Actually, they did. The fact that the government had mandated airbags meant the government ended up paying out.
They then changed the airbag design, but I still know people who got the kill switches for good reason.
This is dead wrong; the psychology of this is quite well understood because of the history of fully automated trains and airplanes. It has to be about 100 times better.
Don't get me wrong, I'd love to see it, but *automated trains have worked perfectly since the 1970s* and we still can't get them deployed anywhere with grade crossings! There's a psychological demand among most people to have a driver driving the car.
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Now, that's much more likely. I can certainly see automated driving in a freeway-only role (no grade crossing), or in a urban-center-below-20-mph role (nobody minds too much if there's a collision).... just not in the intermediate role of fast rural roads and fast semi-rural roads.
Which is the only important one, frankly. Private cars are fundamentally impractical in big cities due to congestion. Urban freeways are an inefficient and impractical construction which is barely affordable, and will at best become an exotic toll-road scheme for the rich. Basically, cars are best for rural areas. And that's where automated cars are so far behind that they won't be ready in 50 years.
And since automated cars won't be mandated on those roads... Google *will* be hit with *enormous* penalties the first time they kill someone by running automated on a rural road.
Our grandchildren, if they survive global warming, will know exactly what "driving a car" means. Even if only the farmers actually do it.
Musk is a very smart man, and he isn't expecting fully automated cars. He's figured out what you can implement without triggering the "OH GOD ROBOT CARS ARE KILLING US ALL" reaction -- while keeping a 'responsible' driver in the driver's seat.
One possible scenario is for anti-collision technology to be mandated; so that drivers are still driving the car, but if they do a maneuver which puts them at risk of colliding, their car will simply refuse to respond. "No, you can't follow the guy in front of you that closely. No, you are not permitted to swerve into that tree." This would be a vast improvement in safety without triggering the 'automatic killer robot car' reaction.
Ever seen the case for exponential technologies? 50 years from today is an astronomical time period for computer science and artificial intelligence research.
Forget about self driving cars. Humans might be obsolete IN GENERAL.
I want to see someone mess with one of these self driving cars... see if you can herd it like a sheep.
The first cars will have humans watching via cameras. The city getting the google beta may be asked to pass a non-harassment ordinance for people with your desires.
Everything going on around the car will be recorded.
AI doesn't progress exponentially. Empirical fact.
The difficulty of pattern-matching problems has been underestimated by researchers (and even more underestimated by the general public) repeatedly for the last 50 years. Our best pattern-matching programs still *suck*.
A large part of this is that we still haven't figured out how humans do pattern-matching -- and humans do it *very very well*. And scientific research of the "how does this existing thing operate" variety *also* doesn't progress exponentially -- pretty much linear with jumps. When people say "We'll need a breakthrough to do this", they're not kidding.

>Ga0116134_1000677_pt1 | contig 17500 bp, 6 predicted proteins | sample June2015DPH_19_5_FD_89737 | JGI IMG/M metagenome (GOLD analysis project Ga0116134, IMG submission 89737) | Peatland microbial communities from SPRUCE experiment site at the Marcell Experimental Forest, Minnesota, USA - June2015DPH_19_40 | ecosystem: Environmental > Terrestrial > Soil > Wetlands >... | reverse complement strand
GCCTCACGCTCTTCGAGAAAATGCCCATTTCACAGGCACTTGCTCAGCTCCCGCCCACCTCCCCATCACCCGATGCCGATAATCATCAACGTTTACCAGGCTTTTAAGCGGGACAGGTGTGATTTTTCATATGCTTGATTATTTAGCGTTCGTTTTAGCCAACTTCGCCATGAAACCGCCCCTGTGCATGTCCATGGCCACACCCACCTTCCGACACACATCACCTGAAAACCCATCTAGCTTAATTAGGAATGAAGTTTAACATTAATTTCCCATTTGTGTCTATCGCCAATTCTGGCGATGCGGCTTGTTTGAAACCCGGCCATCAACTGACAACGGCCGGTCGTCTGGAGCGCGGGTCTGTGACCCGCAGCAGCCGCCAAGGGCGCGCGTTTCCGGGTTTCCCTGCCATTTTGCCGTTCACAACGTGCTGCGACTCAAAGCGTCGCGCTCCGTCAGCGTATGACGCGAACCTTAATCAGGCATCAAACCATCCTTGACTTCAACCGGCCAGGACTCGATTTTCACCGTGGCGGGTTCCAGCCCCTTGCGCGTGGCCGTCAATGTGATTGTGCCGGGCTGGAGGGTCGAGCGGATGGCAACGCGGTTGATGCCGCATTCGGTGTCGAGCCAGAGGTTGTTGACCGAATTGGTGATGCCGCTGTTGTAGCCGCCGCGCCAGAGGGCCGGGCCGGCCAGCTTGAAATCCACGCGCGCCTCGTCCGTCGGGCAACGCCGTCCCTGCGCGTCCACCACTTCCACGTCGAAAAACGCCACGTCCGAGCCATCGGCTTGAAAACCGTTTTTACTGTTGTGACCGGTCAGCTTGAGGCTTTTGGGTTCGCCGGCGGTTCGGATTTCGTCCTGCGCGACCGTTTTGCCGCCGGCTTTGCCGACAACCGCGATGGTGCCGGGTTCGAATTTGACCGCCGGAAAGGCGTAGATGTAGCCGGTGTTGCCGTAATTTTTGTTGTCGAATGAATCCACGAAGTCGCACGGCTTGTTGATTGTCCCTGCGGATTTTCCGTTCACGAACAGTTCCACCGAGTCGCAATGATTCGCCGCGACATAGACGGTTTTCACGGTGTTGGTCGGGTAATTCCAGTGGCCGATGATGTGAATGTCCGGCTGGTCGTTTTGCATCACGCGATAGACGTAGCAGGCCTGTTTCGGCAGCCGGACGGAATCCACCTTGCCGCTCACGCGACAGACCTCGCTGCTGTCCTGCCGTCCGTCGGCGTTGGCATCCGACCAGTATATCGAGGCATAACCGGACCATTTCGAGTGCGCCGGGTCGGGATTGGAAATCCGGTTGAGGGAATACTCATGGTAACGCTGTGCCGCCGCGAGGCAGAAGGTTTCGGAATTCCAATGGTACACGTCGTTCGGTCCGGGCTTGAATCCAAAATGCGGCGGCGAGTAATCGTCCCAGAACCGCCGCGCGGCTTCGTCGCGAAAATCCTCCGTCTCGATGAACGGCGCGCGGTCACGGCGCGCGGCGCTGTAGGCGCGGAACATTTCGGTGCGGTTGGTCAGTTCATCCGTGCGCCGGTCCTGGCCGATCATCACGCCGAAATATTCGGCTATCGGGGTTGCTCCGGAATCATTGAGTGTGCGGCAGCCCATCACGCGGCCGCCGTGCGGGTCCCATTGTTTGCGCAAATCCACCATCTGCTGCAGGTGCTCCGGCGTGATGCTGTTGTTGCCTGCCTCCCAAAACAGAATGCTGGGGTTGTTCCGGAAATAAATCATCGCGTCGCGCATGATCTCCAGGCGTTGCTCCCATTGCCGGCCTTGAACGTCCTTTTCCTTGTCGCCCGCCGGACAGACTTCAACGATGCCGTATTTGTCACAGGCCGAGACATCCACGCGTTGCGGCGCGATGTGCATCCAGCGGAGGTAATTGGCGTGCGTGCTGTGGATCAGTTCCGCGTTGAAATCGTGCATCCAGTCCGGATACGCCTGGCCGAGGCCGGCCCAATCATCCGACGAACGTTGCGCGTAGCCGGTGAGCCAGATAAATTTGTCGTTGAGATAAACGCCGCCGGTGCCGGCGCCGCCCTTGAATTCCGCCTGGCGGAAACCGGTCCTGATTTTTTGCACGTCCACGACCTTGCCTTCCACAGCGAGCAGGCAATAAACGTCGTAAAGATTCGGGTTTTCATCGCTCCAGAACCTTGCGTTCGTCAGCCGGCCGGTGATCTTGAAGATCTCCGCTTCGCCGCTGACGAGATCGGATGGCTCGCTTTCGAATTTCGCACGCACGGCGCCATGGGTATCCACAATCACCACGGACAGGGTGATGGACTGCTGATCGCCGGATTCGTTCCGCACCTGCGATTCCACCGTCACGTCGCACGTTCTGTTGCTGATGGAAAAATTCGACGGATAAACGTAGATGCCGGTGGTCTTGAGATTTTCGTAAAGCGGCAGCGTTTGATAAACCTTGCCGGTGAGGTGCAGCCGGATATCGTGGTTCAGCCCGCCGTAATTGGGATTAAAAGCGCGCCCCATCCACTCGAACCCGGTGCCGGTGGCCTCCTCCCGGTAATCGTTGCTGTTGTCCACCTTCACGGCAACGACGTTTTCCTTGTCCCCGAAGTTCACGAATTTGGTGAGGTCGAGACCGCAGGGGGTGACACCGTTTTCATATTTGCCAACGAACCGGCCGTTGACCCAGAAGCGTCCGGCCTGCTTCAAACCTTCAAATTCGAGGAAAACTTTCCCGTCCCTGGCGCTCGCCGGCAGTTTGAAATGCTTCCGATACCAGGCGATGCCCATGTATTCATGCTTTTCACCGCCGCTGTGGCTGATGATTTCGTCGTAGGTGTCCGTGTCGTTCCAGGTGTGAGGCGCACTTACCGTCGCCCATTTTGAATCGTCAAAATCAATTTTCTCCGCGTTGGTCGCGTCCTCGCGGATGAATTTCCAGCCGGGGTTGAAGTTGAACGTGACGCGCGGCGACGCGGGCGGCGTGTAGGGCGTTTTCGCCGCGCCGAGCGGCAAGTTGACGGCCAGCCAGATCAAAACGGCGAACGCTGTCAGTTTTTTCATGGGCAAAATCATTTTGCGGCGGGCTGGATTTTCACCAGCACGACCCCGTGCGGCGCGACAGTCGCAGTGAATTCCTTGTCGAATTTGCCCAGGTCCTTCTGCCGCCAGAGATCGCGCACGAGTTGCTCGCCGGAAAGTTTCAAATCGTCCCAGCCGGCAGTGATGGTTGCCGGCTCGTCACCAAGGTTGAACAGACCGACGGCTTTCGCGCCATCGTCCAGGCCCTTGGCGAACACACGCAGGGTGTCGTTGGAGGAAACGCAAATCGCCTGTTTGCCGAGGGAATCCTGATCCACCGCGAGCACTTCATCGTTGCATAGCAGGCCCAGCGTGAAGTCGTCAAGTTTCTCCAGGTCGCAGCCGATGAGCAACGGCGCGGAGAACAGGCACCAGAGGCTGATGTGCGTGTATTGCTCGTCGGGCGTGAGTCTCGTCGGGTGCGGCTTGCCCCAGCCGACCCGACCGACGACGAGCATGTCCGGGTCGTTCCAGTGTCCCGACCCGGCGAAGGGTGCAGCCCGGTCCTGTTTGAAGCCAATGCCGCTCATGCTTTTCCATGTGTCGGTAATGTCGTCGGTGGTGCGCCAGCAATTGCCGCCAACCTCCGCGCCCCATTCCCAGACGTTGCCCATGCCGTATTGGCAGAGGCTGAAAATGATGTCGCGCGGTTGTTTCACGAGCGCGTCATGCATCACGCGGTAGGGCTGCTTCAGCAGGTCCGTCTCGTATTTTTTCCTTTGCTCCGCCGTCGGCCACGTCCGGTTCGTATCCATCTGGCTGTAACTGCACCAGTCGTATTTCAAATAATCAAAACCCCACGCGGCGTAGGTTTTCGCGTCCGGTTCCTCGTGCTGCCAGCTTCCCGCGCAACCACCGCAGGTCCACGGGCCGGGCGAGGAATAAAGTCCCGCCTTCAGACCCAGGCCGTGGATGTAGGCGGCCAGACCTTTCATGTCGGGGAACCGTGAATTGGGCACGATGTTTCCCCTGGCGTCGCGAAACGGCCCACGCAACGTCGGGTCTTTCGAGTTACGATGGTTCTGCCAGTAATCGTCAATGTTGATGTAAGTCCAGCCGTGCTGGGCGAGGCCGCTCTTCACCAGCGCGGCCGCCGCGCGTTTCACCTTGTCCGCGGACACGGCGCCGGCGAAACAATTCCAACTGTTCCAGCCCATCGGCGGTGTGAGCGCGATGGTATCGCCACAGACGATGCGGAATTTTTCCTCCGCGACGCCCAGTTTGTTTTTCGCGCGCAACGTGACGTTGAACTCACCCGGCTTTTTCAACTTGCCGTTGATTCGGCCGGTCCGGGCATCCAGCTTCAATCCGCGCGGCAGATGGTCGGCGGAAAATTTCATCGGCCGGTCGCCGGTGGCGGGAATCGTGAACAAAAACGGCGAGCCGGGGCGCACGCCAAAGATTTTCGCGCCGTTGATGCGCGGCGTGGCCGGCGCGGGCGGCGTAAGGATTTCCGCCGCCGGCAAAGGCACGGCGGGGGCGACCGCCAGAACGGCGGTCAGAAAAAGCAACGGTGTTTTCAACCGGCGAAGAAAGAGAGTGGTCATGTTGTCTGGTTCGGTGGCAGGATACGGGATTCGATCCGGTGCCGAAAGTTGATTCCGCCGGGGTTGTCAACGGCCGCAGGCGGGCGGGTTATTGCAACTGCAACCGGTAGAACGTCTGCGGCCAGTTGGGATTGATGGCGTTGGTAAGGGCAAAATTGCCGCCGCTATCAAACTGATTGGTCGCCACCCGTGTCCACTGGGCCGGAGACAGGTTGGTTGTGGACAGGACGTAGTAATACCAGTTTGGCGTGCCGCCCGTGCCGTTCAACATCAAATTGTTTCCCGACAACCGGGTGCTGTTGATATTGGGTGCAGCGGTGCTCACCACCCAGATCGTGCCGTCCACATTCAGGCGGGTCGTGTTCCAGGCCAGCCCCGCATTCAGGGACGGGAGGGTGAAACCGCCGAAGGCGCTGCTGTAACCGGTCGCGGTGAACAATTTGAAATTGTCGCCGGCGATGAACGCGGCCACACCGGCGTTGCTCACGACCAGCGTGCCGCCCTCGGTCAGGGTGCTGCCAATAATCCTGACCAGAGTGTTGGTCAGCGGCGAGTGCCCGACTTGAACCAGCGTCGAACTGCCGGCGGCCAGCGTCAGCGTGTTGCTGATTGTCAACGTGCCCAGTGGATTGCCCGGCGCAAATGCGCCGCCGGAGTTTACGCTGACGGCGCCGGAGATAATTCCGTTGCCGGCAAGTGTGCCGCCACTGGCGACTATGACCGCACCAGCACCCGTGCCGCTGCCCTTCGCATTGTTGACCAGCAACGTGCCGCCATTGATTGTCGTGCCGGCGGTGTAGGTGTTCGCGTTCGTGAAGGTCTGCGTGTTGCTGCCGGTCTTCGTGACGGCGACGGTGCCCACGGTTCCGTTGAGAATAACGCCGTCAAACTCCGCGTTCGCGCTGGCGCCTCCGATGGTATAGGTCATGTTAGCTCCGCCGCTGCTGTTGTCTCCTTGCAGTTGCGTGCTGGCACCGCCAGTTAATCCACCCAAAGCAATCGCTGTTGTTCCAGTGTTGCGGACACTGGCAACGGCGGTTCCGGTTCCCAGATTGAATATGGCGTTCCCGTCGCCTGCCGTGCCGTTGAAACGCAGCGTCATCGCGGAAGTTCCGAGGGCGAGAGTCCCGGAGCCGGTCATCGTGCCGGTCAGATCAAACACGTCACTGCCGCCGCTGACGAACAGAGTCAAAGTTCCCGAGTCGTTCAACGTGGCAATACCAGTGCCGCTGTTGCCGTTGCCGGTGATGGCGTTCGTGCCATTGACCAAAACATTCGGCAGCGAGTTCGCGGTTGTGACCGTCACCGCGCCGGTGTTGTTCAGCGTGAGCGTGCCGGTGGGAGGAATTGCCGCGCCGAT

This is in contrast to engineering-type research, which can proceed exponentially or faster.
I don't see any reason the human in the car should be doing anything but the pattern-matching to watch for 'weirdness'. Everything routine should be automated. But that isn't fully automated: the human has to be alert at all times.
I'd have to disagree about that. I'm able to search for things like "party" through my Google image library and it'll pull up results with no labelling or categorization whatsoever.
The Drive PX autonomous driving demos do an incredible job of labeling and identifying things in a driving situation.
And the Google algorithm for identifying gorillas in photos was marking black people as gorillas. Look it up.
The parts which are hard aren't the parts which you, as someone who hasn't looked into it, *think* are hard.
No, actually it stinks. It's ASS. IT's AWFUL. And yes, I've seen the demos, which are shown for advertising purposes and are therefore Panglossian.
Here's the reason people are overly optimistic about this stuff: people, on the whole, don't have a proper perception of which parts of the problem are hard to automate. Computers do stuff which is dead easy for computers and people are very impressed because that stuff is hard for humans. They fail to do little (but important) things which are dead easy for humans, and the casual observers don't notice because that stuff, in their heads, seems so easy they take no notice of it.
The future, for the next 50 years or so, is, well, I suppose you could say cyborgs. Computers doing what they're best at, humans doing what computers suck at. Which is actually a pretty optimistic vision of the future.
I'm glad Musk has figured this out.
I think that's precisely the reason why things like Google image search and Drive PX are so incredible now. Why do you not like where Drive PX and Mobileye are now?
I agree with @neroden. Software driven image recognition is incredibly primitive compared to a human child's ability to recognize an incredible variety of objects and evaluate complex situations. Computers will gradually get better at image recognition but it is going to be a gradual improvement. The autonomous driving demos that companies release should be viewed as advertising, not as reality.
Tesla Autopilot as described by Elon is coming, this year I hope, but when self driving cars that are better than humans in any situation are coming I don't know.